Madonna Rofaeel, a fourth-year student and one of the leads of the Peer Mentor program, says these programs are incredibly valuable for Dentistry students. “We really reach out as often as we can. We’re here to help them. I hope they’ve been finding it helpful for their transition,” she says.
"I’m here today because of all the mentors I’ve had. I feel obligated to pay it forward"
Peer mentors connect with mentees on a range of topics and offer students academic as well as social support. This year, for instance, the mentors held a virtual presentation on stress and time management during the demanding DDS program.
(In fact, the mentors created this awesome video for the incoming DDS, to give first years the advice they wish they had going into dental school).
“Mentorship is extremely important,” says Rofaeel. “I’m here today because of all the mentors I’ve had. I feel obligated to pay it forward, to share what I wish I knew [when I started].”
The house initiative, says Schure, will build upon and expand those existing mentorship relationships. “Your big sibling will be in your house. An upper year peer mentor or mentors will be in your house. We’re integrating all these programs a little more within the Faculty,” he says.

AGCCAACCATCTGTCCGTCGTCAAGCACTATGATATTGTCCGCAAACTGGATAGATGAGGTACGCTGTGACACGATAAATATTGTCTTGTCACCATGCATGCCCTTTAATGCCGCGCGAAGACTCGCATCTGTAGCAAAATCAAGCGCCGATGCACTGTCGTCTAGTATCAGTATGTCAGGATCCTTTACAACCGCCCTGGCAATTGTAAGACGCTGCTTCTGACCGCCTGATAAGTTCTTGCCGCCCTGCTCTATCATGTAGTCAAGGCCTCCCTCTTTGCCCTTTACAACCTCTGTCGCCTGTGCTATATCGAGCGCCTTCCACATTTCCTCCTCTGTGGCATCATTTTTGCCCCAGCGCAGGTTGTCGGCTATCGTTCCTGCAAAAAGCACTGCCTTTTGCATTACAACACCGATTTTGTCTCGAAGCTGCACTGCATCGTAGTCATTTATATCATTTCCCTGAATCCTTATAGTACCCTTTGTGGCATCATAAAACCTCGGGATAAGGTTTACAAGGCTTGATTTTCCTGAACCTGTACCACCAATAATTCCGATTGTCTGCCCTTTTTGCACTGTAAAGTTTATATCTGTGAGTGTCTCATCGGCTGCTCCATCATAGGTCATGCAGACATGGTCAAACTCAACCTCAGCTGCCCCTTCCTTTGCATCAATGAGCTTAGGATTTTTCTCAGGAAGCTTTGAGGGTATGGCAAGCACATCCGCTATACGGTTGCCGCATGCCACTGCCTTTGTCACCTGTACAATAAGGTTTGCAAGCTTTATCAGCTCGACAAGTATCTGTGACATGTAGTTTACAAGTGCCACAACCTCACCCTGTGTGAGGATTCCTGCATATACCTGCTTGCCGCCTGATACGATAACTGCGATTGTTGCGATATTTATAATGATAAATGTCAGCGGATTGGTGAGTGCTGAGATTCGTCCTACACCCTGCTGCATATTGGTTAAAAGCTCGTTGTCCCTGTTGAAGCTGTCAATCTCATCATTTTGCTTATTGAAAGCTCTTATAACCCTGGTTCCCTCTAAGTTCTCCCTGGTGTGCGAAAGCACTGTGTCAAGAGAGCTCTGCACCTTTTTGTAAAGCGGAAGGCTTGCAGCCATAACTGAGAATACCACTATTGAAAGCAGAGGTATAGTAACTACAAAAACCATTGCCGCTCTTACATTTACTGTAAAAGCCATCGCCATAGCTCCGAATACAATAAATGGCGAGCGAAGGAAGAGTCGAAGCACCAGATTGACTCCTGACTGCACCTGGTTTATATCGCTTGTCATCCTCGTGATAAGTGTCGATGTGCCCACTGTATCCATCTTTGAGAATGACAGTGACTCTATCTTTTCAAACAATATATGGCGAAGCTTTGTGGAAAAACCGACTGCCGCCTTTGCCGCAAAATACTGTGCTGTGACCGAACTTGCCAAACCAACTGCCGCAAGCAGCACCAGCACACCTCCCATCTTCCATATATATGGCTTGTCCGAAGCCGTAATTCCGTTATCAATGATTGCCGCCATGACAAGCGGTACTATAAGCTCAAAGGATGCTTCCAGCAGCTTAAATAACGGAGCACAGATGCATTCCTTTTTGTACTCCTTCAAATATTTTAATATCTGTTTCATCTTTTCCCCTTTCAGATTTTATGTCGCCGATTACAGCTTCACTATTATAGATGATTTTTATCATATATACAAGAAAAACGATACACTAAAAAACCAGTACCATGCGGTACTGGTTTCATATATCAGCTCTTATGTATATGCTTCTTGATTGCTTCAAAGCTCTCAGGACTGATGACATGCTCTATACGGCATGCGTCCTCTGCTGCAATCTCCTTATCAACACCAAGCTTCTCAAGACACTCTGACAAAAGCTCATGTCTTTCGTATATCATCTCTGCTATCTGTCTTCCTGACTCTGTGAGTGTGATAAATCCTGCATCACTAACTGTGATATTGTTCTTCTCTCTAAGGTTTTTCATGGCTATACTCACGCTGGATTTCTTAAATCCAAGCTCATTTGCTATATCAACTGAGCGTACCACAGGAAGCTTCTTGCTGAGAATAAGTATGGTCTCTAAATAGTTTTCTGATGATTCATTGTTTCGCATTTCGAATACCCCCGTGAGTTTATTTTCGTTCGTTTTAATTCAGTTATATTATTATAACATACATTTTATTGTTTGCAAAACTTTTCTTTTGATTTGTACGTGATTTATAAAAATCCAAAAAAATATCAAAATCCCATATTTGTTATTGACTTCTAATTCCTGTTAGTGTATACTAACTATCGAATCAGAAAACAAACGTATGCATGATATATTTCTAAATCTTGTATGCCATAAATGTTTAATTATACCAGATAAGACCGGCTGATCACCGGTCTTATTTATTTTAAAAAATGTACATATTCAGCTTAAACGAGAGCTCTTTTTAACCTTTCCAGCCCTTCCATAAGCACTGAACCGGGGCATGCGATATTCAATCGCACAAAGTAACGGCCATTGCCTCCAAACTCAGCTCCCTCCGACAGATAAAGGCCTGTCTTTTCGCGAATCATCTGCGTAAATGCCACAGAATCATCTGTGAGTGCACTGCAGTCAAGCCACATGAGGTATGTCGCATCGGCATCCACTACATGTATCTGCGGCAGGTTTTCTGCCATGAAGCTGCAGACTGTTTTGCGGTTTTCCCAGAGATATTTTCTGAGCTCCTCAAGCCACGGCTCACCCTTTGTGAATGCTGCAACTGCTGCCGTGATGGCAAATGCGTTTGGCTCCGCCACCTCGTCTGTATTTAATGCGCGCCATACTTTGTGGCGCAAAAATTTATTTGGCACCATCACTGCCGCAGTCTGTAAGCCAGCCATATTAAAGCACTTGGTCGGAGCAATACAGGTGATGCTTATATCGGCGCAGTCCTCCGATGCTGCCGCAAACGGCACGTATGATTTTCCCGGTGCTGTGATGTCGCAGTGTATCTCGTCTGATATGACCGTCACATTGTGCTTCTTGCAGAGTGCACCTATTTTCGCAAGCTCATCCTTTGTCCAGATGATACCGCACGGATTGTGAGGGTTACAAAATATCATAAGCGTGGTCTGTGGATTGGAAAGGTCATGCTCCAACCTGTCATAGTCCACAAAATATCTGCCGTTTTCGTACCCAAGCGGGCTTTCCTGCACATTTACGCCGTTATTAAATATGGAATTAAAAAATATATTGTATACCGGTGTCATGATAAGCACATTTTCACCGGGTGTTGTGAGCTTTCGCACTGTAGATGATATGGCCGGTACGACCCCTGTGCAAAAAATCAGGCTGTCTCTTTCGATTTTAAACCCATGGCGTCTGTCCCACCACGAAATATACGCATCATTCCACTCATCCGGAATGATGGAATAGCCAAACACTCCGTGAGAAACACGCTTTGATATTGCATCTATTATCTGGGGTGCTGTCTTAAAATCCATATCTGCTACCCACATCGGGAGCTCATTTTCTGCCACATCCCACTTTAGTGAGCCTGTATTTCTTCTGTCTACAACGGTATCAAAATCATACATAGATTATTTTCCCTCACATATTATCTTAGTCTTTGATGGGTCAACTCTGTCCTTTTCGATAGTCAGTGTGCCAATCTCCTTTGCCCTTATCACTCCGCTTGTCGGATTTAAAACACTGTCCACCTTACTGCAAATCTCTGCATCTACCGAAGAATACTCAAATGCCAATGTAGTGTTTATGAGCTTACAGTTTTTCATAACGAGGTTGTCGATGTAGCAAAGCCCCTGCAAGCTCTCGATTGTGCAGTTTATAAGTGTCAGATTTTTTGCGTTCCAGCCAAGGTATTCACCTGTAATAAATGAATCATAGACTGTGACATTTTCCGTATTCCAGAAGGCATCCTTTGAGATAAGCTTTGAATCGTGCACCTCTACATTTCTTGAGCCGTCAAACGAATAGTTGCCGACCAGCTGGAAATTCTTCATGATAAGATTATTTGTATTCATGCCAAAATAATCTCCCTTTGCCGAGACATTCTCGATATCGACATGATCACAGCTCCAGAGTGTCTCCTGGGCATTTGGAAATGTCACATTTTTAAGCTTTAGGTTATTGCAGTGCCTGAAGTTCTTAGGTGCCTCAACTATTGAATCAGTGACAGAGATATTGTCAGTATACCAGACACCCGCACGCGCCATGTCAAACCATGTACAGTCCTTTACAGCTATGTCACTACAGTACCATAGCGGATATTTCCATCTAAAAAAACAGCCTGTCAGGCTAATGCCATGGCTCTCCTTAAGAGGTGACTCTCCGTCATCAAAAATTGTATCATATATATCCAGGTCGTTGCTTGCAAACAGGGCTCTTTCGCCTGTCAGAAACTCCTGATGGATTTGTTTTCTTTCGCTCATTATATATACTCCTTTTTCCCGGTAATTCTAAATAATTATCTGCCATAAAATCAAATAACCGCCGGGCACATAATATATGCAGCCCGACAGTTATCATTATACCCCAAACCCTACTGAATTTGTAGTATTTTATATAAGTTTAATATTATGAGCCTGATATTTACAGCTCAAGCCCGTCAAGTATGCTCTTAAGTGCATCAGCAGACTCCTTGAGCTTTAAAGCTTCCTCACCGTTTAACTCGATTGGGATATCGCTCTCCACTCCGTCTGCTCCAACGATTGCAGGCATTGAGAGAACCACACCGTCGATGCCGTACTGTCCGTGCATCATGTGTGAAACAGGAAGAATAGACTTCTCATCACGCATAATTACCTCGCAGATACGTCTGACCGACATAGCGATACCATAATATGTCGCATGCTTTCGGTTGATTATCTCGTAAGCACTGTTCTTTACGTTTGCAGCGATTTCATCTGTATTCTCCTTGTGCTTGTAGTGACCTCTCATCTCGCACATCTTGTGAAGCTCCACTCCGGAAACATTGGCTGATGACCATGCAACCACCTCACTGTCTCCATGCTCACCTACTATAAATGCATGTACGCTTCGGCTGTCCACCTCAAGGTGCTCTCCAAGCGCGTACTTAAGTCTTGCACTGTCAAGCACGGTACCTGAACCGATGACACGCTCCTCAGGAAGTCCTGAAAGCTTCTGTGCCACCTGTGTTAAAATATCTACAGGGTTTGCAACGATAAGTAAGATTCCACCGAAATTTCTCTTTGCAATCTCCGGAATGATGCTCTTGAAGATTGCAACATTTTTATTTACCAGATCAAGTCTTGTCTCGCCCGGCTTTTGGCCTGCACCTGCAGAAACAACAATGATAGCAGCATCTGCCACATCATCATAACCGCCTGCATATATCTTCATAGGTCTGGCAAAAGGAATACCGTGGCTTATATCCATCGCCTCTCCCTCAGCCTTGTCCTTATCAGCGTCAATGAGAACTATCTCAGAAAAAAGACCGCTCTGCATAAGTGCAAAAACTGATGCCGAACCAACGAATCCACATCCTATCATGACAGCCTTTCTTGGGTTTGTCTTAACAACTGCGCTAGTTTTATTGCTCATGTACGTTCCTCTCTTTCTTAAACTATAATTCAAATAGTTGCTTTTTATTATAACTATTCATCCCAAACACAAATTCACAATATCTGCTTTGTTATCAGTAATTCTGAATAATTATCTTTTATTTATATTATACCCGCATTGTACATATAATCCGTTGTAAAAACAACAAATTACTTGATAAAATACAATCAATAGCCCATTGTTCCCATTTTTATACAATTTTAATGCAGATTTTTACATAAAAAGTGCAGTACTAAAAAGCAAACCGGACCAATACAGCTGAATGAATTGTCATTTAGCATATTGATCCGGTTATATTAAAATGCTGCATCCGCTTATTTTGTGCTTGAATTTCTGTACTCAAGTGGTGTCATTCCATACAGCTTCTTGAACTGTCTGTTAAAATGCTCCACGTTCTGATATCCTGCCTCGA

A compelling idea in a regular year, the house initiative takes on greater significance as 2020’s COVID-19 pandemic wears on.
“Should there be another lockdown this year, we want it in place,” stresses Schure.
It’s a move the students welcome. While health and wellbeing is an important overall priority for the Faculty— in fact, a strategic working group was struck in 2019 to develop initiatives and programs to boost wellness awareness among students, staff and faculty— COVID-19 has made finding new ways of coping with the stresses of daily life and dental school of vital importance.